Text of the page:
The added processing power has increased the transistor count to 8.9 billion and the die size to a hefty 596mm2 – it's built on the same 28nm TSMC process. Despite this, the PCB is much smaller than the R9 290X – down from almost 11.5in to 7.5in. This has been achieved first through a roughly threefold reduction in PCB footprint for the GPU and memory, since with HBM they are now placed on the same ASIC, which is 1,011mm2 in this instance. Second, the new liquid cooling solution removes the need for a bulky, long cooler atop the core hardware.

 AMD Radeon R9 Fury X 4GBAMD Radeon R9 390X 8GBAMD Radeon R9 290X 4GB
ArchitectureGraphics Core NextGraphics Core NextGraphics Core Next
CodenameFijiHawaii XTHawaii XT
Core ClockUp to 1,050MHzUp to 1,050MHzUp to 1GHz
Stream Processors4,0962,8162,816
Layout4 SEs, 64 CUs4 SEs, 44CUs4 SEs, 44CUs
Texture Units256176176
Tesselation Units444
Transistors8.9 billion6.2 billion6.2 billion
Die Size596mm2438mm2438mm2
Process Node28nm28nm28nm
Frequency500MHz (1GHz effective)1.5GHz (6GHz effective)1.25GHz (5GHz effective)
Card Specifications
Power Connectors2 x 8-pin1 x 8-pin, 1 x 6-pin1 x 8-pin, 1 x 6-pin
Stock Card Length195mmN/A278mm

In terms of APIs, the R9 Fury X supports DirectX 12, as well as Vulcan and Mantle. AMD dodged the question on the exact DX12 feature level, but we do know that Tiled Resources are supported, suggesting feature level 12_0, compared to 12_1 for the GTX 980 Ti. AMD did draw attention to three key features of DirectX 12, however. First, Async Shaders, which allows work to be broken up into smaller tasks that can be processed at the same time. This will be managed by the dedicated ACE units, and is particularly useful for applying certain compute-based postprocessing effects with minimum impact on performance. DirectX 12 also has native multi-GPU support for the first time, enabling split-frame rendering for lower latency as well as combined, rather than mirrored, memory pools. Finally, there are also big improvements to efficiency when using multi-core CPUs – something that is practically universal now.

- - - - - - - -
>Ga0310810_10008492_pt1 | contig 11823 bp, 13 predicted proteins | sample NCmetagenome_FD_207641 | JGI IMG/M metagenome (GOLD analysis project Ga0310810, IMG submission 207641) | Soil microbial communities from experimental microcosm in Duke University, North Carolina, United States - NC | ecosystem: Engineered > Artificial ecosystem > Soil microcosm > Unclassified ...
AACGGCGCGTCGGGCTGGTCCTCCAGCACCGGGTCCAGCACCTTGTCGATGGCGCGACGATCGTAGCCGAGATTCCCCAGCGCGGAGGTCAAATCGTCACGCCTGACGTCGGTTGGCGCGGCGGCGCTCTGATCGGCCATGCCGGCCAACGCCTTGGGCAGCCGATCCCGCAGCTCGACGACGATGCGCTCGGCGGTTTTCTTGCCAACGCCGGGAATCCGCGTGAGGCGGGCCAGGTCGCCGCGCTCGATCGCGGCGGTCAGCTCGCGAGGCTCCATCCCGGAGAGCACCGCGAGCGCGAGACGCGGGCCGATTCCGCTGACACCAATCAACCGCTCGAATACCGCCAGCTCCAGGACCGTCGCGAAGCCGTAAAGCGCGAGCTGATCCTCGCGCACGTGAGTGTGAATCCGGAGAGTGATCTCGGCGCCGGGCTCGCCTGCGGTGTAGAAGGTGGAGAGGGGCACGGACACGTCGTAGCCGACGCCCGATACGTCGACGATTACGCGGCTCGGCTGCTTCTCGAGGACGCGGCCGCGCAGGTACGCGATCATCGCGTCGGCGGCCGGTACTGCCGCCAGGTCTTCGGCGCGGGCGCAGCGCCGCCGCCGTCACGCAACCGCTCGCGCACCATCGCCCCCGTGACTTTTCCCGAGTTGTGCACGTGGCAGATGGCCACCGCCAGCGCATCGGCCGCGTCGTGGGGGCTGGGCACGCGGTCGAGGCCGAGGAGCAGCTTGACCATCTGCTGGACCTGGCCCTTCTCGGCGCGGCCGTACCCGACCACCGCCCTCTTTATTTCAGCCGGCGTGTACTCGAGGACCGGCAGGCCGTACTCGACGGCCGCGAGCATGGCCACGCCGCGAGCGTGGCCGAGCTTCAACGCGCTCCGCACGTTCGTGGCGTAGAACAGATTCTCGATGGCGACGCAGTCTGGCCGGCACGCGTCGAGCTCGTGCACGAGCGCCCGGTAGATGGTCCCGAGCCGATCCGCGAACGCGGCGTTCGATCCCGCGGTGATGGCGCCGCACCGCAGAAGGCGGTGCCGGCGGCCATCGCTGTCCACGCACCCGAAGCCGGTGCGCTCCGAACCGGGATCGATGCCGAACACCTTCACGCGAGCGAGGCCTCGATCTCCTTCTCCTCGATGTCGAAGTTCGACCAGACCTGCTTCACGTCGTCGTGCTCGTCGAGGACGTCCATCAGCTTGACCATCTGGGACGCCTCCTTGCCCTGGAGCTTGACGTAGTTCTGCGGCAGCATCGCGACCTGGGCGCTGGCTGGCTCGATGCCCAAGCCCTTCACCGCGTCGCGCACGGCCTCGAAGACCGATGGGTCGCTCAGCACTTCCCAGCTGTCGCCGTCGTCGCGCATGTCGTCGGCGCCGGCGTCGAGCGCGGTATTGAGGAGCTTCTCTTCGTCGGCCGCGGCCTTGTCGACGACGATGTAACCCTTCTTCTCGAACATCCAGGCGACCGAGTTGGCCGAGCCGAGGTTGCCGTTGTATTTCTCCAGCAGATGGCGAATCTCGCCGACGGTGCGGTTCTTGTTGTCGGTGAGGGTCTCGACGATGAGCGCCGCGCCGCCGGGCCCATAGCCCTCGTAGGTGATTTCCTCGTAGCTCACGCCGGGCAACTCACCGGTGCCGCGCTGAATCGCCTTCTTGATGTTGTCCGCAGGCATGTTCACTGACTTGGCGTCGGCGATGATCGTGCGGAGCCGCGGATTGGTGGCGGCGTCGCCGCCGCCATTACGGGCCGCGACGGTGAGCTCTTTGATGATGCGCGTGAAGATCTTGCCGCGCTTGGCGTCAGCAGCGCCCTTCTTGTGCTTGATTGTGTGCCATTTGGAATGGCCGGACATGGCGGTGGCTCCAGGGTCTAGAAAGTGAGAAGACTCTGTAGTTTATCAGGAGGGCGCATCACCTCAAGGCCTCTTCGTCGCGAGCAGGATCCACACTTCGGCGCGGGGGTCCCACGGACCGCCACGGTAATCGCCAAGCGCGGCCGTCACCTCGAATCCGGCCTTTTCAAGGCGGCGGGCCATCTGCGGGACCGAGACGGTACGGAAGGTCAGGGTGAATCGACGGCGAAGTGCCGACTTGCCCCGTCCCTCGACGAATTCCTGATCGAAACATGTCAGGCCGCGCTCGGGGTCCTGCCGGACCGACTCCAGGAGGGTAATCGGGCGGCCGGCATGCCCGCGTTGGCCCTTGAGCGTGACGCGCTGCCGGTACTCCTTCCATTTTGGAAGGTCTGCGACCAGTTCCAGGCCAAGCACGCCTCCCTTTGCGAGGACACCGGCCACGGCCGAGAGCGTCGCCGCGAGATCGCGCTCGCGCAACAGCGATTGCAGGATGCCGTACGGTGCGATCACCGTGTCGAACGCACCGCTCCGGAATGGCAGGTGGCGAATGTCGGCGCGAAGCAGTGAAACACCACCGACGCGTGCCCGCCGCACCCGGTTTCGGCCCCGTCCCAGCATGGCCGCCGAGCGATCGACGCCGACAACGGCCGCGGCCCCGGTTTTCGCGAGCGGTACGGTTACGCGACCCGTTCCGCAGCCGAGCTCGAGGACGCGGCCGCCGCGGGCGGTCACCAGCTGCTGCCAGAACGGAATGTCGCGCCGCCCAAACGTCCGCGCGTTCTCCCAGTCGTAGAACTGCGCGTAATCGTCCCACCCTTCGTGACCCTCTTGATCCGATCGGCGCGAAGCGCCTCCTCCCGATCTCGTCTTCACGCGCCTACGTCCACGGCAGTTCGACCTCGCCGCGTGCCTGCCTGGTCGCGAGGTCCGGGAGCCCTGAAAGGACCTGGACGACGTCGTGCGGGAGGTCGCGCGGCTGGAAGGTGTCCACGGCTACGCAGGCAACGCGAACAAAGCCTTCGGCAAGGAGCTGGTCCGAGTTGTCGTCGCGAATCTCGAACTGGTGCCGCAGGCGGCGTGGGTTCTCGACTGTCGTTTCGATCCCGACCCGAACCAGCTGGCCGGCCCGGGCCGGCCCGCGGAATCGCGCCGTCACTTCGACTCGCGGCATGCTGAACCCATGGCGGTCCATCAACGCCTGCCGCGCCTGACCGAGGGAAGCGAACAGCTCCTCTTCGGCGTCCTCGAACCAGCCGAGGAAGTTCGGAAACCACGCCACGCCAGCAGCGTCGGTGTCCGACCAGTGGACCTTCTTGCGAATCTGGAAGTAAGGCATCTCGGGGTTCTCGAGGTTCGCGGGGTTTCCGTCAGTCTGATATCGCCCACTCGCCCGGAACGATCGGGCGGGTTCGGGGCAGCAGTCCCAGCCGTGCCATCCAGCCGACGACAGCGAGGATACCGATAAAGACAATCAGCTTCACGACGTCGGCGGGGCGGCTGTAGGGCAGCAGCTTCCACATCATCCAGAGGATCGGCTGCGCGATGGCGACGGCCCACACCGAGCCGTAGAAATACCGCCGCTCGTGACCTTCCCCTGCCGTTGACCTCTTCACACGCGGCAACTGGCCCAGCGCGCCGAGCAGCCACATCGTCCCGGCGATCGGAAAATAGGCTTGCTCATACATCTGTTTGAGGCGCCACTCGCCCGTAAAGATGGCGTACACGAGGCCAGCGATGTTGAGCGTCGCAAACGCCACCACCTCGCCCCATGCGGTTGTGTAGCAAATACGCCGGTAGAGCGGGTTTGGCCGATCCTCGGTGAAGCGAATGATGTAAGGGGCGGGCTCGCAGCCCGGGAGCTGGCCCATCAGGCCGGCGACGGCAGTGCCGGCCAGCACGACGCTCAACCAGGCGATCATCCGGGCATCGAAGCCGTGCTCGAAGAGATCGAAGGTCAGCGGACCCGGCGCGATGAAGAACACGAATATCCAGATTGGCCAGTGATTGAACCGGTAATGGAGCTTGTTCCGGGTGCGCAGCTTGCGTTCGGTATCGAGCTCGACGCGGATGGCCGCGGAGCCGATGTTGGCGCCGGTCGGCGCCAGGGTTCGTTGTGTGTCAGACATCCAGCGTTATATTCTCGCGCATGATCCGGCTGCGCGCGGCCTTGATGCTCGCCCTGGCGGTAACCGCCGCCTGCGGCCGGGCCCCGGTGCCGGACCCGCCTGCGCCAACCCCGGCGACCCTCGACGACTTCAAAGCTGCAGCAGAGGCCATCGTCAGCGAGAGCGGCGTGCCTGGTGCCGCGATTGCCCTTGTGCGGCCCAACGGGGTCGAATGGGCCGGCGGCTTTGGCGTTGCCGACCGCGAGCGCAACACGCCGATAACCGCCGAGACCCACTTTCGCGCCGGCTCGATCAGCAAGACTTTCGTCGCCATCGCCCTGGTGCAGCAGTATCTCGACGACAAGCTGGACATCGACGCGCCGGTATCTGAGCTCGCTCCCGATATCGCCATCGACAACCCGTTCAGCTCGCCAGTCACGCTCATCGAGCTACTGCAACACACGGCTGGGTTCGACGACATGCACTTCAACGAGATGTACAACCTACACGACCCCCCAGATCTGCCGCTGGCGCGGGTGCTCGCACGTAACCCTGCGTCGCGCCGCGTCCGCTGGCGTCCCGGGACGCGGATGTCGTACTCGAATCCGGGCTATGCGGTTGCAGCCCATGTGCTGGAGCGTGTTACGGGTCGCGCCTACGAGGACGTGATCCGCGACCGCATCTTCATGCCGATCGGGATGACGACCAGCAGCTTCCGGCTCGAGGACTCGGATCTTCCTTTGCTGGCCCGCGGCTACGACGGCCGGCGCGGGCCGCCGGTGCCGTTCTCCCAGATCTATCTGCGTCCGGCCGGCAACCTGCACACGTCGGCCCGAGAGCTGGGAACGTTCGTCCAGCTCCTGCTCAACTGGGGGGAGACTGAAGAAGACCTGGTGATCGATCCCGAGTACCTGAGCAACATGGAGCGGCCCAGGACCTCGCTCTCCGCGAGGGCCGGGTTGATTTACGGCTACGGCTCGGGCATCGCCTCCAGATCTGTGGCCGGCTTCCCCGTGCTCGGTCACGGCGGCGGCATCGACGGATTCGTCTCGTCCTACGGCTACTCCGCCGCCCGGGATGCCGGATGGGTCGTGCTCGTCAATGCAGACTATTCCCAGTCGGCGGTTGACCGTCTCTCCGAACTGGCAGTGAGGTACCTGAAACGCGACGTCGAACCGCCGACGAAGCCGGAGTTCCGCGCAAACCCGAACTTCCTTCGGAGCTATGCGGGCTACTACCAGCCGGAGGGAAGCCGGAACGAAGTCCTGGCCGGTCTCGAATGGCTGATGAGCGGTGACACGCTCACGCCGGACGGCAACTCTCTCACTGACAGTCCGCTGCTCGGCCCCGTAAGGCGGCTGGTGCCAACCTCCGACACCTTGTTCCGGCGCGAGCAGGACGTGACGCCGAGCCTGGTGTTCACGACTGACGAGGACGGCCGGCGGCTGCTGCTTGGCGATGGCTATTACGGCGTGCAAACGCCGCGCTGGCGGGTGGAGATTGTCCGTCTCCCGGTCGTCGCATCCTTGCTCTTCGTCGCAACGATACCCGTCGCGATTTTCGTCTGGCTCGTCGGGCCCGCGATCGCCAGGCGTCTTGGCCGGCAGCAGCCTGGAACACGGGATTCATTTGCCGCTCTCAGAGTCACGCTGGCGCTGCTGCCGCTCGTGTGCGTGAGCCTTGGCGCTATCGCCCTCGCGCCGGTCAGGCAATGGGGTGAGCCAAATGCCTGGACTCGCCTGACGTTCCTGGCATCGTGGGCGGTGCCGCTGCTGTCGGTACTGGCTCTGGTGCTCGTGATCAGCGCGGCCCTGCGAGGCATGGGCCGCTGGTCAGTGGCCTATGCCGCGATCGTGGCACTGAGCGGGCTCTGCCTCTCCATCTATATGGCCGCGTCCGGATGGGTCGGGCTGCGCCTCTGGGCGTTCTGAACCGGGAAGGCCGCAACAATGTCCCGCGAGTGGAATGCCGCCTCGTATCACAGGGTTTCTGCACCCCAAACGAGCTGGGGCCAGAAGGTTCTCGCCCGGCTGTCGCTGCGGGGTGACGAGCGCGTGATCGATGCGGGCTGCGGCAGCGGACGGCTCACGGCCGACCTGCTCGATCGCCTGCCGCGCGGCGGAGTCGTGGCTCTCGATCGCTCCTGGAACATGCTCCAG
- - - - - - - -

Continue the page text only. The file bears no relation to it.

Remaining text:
*AMD Radeon R9 Fury X Review  AMD Radeon R9 Fury X Review
*AMD Radeon R9 Fury X Review  AMD Radeon R9 Fury X Review
Click to enlarge - DirectX 12 Async Shaders

Other features include Virtual Super Resolution, a game-agnostic means of achieving supersampling anti-aliasing (SSAA) for the whole image. This is similar to Nvidia's Dynamic Super Resolution, allowing games to be rendered at a higher resolution than a panel's maximum, before being scaled down again to achieve greater detail and smooth edges. There is also Frame Rate Target Control, where you can limit the frame rate in DirectX 10 or 11 games to between 55 and 95fps for power, heat and noise savings. This is being introduced to the whole R9 300 series range; it's not really relevant for a super-high-end, liquid-cooled card like Fury X.

One final word concerns FreeSync. It has previously been criticised for having a lower refresh rate limit of 40Hz, meaning if you drop below 40fps you lose the smoothness. However, we're starting to see this change with the introduction of new screens, three of which are of note: the Asus MG279Q (27in IPS, 1440p, 35-90Hz dynamic refresh rate range), the Acer XR341CK (34in curved IPS, 3,440 x 1,440 UltraWide, 30-75Hz) and the Nixeus NX-VUE24 (24in TN, 1080p, 30-144Hz). The fact that FreeSync can work down to 30Hz is good news – it may not work below this, but 30fps should be your minimum target in games anyway.